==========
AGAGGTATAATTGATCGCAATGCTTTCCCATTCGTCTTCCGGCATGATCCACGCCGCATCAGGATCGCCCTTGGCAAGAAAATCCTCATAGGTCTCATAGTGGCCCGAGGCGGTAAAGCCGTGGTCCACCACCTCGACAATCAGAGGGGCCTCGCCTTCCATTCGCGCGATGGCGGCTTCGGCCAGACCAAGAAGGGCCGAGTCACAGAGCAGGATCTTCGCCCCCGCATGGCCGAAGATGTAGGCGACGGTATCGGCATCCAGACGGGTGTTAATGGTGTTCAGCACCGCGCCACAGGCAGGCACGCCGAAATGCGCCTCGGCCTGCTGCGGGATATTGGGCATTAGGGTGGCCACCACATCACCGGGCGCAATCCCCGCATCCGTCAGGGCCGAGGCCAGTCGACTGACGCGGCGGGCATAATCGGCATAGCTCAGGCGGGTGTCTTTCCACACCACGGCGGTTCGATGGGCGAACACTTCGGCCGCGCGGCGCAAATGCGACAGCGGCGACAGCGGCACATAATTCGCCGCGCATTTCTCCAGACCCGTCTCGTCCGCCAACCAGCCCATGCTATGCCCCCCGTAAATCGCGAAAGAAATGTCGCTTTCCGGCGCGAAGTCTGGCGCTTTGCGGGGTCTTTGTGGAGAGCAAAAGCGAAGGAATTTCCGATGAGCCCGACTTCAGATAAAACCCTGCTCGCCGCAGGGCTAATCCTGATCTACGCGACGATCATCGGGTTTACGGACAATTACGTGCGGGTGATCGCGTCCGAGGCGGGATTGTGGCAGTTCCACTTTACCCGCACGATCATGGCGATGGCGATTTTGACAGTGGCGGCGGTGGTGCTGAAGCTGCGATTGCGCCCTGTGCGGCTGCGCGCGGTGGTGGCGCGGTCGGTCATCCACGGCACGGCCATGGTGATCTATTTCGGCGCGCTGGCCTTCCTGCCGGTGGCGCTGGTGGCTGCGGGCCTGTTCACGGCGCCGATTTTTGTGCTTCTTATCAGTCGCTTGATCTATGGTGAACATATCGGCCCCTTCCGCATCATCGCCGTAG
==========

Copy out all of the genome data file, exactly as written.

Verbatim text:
AGAGGTATAATTGATCGCAATGCTTTCCCATTCGTCTTCCGGCATGATCCACGCCGCATCAGGATCGCCCTTGGCAAGAAAATCCTCATAGGTCTCATAGTGGCCCGAGGCGGTAAAGCCGTGGTCCACCACCTCGACAATCAGAGGGGCCTCGCCTTCCATTCGCGCGATGGCGGCTTCGGCCAGACCAAGAAGGGCCGAGTCACAGAGCAGGATCTTCGCCCCCGCATGGCCGAAGATGTAGGCGACGGTATCGGCATCCAGACGGGTGTTAATGGTGTTCAGCACCGCGCCACAGGCAGGCACGCCGAAATGCGCCTCGGCCTGCTGCGGGATATTGGGCATTAGGGTGGCCACCACATCACCGGGCGCAATCCCCGCATCCGTCAGGGCCGAGGCCAGTCGACTGACGCGGCGGGCATAATCGGCATAGCTCAGGCGGGTGTCTTTCCACACCACGGCGGTTCGATGGGCGAACACTTCGGCCGCGCGGCGCAAATGCGACAGCGGCGACAGCGGCACATAATTCGCCGCGCATTTCTCCAGACCCGTCTCGTCCGCCAACCAGCCCATGCTATGCCCCCCGTAAATCGCGAAAGAAATGTCGCTTTCCGGCGCGAAGTCTGGCGCTTTGCGGGGTCTTTGTGGAGAGCAAAAGCGAAGGAATTTCCGATGAGCCCGACTTCAGATAAAACCCTGCTCGCCGCAGGGCTAATCCTGATCTACGCGACGATCATCGGGTTTACGGACAATTACGTGCGGGTGATCGCGTCCGAGGCGGGATTGTGGCAGTTCCACTTTACCCGCACGATCATGGCGATGGCGATTTTGACAGTGGCGGCGGTGGTGCTGAAGCTGCGATTGCGCCCTGTGCGGCTGCGCGCGGTGGTGGCGCGGTCGGTCATCCACGGCACGGCCATGGTGATCTATTTCGGCGCGCTGGCCTTCCTGCCGGTGGCGCTGGTGGCTGCGGGCCTGTTCACGGCGCCGATTTTTGTGCTTCTTATCAGTCGCTTGATCTATGGTGAACATATCGGCCCCTTCCGCATCATCGCCGTAG